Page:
This Article is From Nov 15, 2022

World's 'Most Poisonous Plant' Found In British Garden's Flower Beds

Gardeners frequently employ the castor oil plant in their displays, however it contains the poison ricin, which can be fatal if consumed.

World's 'Most Poisonous Plant' Found In British Garden's Flower Beds

The Guinness World Records consider it the world's most poisonous common plant.

A British woman who was out for a walk in a park was horrified to discover one of the planet's most lethal plants growing in a council flowerbed, reported Walesonline.

The woman found Ricinus communis, more commonly known as the castor oil plant, which contains a substance 6,000 times more poisonous than cyanide. Conwy Council groundskeepers planted flowerbeds in Queen Gardens Park in Colwyn Bay earlier this week, according to Media Wales. The plant was among the flowers and shrubs.

The castor oil plant includes ricin, a prohibited material that, in sufficient quantities, is regarded as a chemical and biological weapon. Although gloves should always be used when handling the plant, the seeds and seed heads present the greatest risk if consumed. It just takes between 1 and 10 seeds to cause death.

According to the Guinness Book of World Records, based on the amount of poison it takes to kill a human, the most poisonous common plant in the world is the castor bean (Ricinus communis). According to the Merck Index: An Encyclopedia of Chemicals, Drugs, and Biologicals (1997), a dose of 70 micrograms (2 millionths of an ounce) is enough to kill a person weighing 72 kg (160 lb or 11 st 4 lb).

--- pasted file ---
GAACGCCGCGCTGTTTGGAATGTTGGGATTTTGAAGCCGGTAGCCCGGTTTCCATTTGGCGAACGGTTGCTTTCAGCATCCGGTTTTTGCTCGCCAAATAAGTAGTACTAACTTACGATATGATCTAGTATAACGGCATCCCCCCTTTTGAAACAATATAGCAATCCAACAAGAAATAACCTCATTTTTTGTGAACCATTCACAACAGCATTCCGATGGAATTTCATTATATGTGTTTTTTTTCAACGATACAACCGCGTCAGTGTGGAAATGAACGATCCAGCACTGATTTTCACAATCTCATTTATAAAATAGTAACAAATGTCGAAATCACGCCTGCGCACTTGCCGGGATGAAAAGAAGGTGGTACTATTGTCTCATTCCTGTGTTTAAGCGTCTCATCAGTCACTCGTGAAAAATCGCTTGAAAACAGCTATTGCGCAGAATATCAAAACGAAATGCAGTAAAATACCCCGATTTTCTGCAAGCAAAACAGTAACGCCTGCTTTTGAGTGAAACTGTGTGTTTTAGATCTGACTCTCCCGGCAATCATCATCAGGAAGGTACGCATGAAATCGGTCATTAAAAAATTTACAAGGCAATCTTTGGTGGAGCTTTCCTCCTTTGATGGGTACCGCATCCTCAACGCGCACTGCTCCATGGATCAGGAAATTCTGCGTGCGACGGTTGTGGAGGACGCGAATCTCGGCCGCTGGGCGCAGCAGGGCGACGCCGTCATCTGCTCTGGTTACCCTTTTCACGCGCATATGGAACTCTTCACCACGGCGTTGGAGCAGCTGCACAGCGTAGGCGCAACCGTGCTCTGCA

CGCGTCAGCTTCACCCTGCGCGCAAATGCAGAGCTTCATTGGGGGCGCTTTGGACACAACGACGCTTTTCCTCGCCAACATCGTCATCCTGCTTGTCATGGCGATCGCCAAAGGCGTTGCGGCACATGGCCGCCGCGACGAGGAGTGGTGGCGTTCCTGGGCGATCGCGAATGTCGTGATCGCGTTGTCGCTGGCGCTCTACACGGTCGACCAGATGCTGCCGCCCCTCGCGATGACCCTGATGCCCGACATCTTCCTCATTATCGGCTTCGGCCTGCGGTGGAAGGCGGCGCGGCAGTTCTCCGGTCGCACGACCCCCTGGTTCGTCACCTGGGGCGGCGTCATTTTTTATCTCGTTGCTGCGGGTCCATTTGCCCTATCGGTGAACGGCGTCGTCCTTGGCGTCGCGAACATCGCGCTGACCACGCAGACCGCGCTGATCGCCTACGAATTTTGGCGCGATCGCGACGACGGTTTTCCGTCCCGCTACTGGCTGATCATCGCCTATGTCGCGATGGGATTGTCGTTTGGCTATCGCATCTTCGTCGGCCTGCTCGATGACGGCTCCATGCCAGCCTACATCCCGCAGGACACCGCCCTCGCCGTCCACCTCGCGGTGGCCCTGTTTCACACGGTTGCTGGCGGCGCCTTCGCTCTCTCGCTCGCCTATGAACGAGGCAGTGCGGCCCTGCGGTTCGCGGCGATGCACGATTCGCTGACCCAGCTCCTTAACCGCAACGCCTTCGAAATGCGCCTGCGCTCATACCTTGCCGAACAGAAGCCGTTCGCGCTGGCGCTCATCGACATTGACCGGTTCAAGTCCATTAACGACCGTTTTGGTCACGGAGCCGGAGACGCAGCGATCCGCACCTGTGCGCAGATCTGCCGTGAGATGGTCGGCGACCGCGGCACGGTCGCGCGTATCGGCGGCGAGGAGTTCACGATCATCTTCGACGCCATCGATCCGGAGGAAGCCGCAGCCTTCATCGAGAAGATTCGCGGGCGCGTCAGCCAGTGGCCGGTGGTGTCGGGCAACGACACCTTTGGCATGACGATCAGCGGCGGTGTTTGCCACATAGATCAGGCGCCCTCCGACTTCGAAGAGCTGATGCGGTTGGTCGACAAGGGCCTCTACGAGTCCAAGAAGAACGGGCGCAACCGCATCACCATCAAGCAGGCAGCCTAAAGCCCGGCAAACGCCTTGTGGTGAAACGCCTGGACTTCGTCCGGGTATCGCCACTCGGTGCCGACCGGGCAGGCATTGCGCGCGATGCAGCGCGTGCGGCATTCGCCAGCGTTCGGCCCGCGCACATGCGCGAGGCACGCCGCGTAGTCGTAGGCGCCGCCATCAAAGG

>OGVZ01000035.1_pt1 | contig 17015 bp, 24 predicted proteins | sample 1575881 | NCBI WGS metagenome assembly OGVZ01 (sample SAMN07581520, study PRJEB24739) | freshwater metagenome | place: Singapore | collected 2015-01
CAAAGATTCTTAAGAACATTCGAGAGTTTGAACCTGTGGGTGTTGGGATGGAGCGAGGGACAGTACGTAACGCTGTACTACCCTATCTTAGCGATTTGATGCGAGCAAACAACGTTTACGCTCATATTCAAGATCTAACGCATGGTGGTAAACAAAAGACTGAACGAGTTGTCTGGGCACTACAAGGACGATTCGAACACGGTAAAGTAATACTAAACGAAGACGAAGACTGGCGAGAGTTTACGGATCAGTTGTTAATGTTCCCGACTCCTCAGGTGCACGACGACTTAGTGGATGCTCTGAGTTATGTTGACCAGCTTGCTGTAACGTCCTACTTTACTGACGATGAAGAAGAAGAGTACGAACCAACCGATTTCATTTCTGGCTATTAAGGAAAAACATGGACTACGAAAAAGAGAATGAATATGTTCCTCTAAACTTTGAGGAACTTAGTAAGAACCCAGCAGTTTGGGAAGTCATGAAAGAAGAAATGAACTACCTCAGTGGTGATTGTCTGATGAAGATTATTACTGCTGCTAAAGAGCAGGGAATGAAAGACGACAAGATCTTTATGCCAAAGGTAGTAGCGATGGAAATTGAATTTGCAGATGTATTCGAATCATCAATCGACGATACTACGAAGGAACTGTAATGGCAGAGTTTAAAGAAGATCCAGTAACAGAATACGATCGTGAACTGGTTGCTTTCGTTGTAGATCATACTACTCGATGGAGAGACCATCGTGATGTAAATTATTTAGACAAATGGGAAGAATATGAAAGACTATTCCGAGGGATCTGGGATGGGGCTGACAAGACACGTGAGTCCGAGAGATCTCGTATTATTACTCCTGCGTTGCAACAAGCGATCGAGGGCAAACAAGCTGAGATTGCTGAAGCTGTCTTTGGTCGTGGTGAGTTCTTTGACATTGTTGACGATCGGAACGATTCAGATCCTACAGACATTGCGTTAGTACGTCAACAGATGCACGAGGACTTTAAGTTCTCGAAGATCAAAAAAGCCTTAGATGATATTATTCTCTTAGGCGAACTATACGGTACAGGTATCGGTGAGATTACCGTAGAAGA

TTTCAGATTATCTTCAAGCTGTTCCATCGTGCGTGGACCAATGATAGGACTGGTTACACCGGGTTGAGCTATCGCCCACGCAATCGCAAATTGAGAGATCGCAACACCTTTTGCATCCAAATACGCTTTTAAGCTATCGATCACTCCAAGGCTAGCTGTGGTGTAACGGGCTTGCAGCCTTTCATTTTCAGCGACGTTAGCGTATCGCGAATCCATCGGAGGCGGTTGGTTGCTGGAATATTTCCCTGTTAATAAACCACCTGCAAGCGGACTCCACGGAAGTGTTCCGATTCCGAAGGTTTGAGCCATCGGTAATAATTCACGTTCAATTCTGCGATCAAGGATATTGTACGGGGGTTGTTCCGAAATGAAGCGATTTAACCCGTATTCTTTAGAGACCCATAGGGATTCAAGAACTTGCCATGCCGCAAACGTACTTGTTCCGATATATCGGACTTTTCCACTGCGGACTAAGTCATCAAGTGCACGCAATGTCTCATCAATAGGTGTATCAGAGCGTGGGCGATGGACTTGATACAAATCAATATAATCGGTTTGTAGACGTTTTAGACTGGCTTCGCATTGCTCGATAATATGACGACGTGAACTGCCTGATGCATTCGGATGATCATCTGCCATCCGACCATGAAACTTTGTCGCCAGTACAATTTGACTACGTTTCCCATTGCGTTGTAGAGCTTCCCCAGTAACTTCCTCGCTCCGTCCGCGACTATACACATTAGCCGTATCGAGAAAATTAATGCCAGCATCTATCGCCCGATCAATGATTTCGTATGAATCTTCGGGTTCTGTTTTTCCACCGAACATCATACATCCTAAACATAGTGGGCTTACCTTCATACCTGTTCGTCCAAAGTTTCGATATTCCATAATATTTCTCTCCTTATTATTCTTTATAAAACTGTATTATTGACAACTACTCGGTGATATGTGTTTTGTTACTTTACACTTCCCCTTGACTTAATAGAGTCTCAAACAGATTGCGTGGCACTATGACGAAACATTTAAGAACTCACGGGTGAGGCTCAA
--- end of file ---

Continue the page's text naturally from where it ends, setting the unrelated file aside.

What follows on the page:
According to the Daily Post,Conwy Council said it would be taking its usual precautions with the latest batch of Ricinus planted in Colwyn Bay and elsewhere.

A spokesperson said: "We have used Castor Oil (Ricinnus communis) plants in our bedding displays for many years and they are commonly used in bedding displays throughout the UK.

"As with many decorative plants, the seeds and seed heads are toxic if ingested, and we look to remove the plants before the seed heads set." According to the Royal Horticultural Society, other ornamentals and flowers, such as yews, bluebells, and delphinium can also be toxic if eaten - even daffodils.